The smoke detector principle: Natural selection and the regulation of defensive responses

Randolph M. Nesse

Research output: Contribution to journalArticlepeer-review

169 Scopus citations


Defenses, such as flight, cough, stress, and anxiety, should theoretically be expressed to a degree that is near the optimum needed to protect against a given threat. Many defenses seem, however, to be expressed too readily or too intensely. Furthermore, there are remarkably few untoward effects from using drugs to dampen defensive responses. A signal detection analysis of defense regulation can help to resolve this apparent paradox. When the cost of expressing an all-or-none defense is low compared to the potential harm it protects against, the optimal system will express many false alarms. Defenses with graded responses are expressed to the optimal degree when the marginal cost equals the marginal benefit, a point that may vary considerably from the intuitive optimum. Models based on these principles show that the over-responsiveness of many defenses is only apparent, but they also suggest that, in specific instances, defenses can often be dampened without compromising fitness. The smoke detector principle is an essential foundation for making decisions about when drugs can be used safely to relieve suffering and block defenses.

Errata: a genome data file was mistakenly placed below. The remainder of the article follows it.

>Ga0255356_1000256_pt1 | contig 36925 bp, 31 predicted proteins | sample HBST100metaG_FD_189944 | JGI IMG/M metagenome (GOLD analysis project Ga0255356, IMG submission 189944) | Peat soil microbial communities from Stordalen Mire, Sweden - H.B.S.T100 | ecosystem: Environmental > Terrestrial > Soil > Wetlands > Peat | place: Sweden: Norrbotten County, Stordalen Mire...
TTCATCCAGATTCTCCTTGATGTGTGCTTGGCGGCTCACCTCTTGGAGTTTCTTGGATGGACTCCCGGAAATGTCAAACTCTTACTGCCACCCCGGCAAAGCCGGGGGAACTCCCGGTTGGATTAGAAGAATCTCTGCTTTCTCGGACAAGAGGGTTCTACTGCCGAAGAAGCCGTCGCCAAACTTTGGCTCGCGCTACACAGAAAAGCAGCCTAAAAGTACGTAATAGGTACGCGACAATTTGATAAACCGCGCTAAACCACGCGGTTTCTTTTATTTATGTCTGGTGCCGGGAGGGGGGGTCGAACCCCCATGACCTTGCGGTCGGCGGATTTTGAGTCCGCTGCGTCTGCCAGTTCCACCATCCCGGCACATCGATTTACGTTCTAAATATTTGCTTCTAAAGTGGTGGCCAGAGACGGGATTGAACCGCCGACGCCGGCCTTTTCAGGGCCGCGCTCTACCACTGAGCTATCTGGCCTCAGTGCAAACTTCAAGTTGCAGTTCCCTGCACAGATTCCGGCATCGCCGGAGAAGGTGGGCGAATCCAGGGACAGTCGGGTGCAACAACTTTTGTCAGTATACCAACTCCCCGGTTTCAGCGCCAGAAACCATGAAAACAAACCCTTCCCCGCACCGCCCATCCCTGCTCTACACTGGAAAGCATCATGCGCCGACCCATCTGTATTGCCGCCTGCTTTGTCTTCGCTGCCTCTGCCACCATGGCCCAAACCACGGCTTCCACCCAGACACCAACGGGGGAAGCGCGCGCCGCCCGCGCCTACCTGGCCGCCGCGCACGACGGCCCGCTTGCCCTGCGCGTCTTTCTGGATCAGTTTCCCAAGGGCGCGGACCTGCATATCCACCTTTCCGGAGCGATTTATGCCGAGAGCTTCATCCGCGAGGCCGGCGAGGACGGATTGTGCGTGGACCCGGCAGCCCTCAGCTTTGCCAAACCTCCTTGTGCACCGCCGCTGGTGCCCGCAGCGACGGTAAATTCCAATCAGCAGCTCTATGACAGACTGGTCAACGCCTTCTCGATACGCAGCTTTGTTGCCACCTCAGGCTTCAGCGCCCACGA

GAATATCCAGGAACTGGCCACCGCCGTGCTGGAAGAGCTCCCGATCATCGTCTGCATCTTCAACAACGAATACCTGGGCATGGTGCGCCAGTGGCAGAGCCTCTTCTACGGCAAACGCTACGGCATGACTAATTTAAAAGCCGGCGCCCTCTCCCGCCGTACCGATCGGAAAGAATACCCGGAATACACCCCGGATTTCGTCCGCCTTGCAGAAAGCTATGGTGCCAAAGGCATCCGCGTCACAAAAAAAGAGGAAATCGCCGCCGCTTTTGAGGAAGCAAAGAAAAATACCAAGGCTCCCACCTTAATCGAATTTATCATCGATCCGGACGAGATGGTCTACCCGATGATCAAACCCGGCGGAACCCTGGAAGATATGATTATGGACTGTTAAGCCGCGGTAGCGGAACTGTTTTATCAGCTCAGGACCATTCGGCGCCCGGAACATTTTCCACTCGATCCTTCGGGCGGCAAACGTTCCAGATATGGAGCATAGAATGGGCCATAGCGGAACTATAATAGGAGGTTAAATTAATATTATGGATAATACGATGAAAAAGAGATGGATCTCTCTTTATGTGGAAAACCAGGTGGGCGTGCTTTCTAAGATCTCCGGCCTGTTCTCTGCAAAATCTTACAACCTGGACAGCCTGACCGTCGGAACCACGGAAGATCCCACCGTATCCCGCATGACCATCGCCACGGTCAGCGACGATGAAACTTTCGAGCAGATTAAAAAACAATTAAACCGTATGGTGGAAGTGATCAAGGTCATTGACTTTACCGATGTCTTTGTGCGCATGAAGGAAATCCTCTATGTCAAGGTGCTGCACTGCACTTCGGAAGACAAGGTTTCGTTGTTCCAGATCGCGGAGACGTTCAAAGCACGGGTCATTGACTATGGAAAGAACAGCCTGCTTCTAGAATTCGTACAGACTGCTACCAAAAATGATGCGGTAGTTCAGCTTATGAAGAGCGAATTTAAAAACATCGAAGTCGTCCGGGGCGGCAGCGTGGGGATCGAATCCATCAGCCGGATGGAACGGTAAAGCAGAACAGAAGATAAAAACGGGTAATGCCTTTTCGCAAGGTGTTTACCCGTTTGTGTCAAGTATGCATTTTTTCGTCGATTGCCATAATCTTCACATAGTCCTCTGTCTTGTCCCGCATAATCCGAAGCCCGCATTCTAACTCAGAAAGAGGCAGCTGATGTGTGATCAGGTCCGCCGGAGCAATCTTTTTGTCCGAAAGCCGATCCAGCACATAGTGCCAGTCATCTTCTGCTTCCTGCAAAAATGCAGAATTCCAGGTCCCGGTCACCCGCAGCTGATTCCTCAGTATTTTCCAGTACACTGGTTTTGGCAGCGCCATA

Original languageEnglish (US)
Pages (from-to)75-85
Number of pages11
JournalAnnals of the New York Academy of Sciences
StatePublished - 2001
Externally publishedYes


  • Anxiety
  • Darwinian medicine
  • Defenses
  • Evolution
  • Medicine
  • Natural selection
  • Pharmacology
  • Signal detection
  • Smoke detector
  • Stress

ASJC Scopus subject areas

  • General Neuroscience
  • General Biochemistry, Genetics and Molecular Biology
  • History and Philosophy of Science


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